Using annual US trends in rotavirus vaccination, the researchers estimated that rotavirus vaccination has averted 67,045 antibiotic prescriptions nationally among children born from 2007 through 2018.
"These results demonstrate an additional important, non-targeted benefit of rotavirus vaccination and bolster evidence for the use of rotavirus vaccines for reducing antibiotic prescribing for acute gastroenteritis," the study authors wrote. "The reduction of antibiotic prescribing likely contributes to the broader effort of reducing antimicrobial resistance. Thus, increasing rotavirus vaccination coverage should be encouraged both for its intended and non-targeted effects."
Jun 9 Open Forum Infect Dis abstract
Encouraging results found for MDR-TB treatment in pregnant women
Originally published by CIDRAP News Jun 13
A systematic review and analysis of studies on pregnant women with multidrug-resistant tuberculosis (MDR-TB) found some encouraging results, researchers reported late last week in JAMA Network Open.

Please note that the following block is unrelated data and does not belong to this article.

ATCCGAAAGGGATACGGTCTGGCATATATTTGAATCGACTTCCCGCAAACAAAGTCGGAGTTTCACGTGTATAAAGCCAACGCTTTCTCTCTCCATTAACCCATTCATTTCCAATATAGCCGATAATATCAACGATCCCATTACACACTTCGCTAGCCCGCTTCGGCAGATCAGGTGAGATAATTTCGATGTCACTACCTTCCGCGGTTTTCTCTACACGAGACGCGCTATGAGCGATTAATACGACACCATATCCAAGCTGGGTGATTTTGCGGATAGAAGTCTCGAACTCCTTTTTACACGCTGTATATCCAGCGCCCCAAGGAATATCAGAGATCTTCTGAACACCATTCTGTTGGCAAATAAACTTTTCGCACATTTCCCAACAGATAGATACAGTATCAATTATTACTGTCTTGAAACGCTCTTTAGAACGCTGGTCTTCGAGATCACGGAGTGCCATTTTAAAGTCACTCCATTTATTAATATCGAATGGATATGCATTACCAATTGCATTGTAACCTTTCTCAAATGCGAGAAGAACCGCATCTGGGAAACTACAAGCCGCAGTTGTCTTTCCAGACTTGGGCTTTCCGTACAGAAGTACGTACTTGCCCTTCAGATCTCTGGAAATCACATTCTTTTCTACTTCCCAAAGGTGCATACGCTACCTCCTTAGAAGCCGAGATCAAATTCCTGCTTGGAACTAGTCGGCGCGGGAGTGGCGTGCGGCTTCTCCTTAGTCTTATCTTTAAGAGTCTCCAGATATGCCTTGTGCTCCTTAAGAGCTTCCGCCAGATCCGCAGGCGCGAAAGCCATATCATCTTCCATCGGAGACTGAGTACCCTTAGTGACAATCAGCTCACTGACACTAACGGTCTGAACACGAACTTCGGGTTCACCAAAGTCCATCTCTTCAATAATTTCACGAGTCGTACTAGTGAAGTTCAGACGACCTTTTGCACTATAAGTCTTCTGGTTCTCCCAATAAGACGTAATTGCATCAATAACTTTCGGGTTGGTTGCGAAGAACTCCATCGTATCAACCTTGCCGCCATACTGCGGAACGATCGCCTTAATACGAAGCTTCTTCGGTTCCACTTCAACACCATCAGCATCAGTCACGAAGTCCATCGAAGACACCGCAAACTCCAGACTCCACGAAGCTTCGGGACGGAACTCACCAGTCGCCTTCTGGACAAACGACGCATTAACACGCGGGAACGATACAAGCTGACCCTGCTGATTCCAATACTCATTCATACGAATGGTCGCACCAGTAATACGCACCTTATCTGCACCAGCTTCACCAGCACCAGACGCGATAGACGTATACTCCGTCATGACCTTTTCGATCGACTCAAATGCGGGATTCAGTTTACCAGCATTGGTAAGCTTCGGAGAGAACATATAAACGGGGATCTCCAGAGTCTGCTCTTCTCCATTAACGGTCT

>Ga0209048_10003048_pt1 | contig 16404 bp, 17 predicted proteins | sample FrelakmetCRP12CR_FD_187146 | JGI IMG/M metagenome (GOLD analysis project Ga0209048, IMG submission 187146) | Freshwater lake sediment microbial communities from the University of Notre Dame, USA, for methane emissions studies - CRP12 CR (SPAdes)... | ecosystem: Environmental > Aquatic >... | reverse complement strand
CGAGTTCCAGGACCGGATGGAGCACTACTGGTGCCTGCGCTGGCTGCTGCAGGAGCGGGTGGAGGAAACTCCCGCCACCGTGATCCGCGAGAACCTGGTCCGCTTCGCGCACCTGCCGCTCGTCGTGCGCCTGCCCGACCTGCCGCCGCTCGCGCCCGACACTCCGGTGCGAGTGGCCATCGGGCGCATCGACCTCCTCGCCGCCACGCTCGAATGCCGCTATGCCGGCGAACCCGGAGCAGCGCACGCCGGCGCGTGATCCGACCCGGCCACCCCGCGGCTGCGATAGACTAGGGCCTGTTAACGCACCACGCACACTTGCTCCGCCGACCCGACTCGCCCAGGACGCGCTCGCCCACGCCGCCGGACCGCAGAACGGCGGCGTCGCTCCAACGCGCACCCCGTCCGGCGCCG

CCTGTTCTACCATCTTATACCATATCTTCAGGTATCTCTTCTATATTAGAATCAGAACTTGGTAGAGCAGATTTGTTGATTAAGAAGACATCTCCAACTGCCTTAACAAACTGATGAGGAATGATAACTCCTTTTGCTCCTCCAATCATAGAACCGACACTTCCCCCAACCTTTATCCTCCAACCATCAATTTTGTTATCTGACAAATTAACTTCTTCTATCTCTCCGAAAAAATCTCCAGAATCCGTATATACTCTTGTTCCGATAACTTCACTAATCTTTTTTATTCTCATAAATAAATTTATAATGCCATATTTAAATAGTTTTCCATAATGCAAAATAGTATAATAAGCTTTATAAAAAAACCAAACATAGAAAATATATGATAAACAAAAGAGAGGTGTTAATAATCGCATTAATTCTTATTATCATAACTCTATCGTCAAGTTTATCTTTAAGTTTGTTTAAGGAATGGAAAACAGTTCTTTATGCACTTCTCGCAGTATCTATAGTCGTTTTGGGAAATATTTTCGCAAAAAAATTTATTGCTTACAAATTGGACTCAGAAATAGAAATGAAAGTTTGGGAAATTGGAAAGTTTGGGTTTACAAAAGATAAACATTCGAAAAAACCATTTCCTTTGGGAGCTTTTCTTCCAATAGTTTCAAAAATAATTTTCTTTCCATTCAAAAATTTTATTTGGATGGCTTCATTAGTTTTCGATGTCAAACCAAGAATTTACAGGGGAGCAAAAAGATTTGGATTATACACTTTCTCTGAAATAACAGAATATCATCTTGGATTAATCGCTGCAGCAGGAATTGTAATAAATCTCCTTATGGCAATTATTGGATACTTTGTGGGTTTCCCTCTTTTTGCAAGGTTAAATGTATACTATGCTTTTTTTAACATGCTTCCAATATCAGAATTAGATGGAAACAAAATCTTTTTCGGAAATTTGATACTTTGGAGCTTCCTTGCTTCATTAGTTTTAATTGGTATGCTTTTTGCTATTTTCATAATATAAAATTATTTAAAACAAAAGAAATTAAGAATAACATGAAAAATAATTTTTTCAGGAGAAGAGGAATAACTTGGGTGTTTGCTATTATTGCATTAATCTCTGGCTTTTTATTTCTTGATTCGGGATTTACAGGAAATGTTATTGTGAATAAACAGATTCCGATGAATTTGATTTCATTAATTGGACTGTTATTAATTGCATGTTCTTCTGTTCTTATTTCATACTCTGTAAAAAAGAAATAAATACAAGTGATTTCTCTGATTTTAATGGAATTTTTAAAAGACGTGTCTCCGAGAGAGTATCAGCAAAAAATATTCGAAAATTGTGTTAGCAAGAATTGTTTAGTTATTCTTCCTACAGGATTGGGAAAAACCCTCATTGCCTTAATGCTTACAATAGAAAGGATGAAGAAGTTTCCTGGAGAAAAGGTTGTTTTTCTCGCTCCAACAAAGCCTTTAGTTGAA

A total of 10 studies containing 275 pregnant patients with available data were reviewed by a team of researchers from Australia, Ethiopia, and the United States to quantify treatment and pregnancy outcomes among pregnant women with MDR-TB, who currently have limited treatment options because of the potential harmful effects that second-line TB drugs can have on embryonic and fetal development. Their meta-analysis found that the pooled estimate was 72.5% (95% CI, 63.3% to 81.0%) for treatment success, 6.8% (95% CI, 2.6% to 14.2%) for death, 18.4% (95% CI, 13.1% to 24.2%) for loss to follow-up, and 0.6% (95% CI, 0.0% to 2.9%) for treatment failure.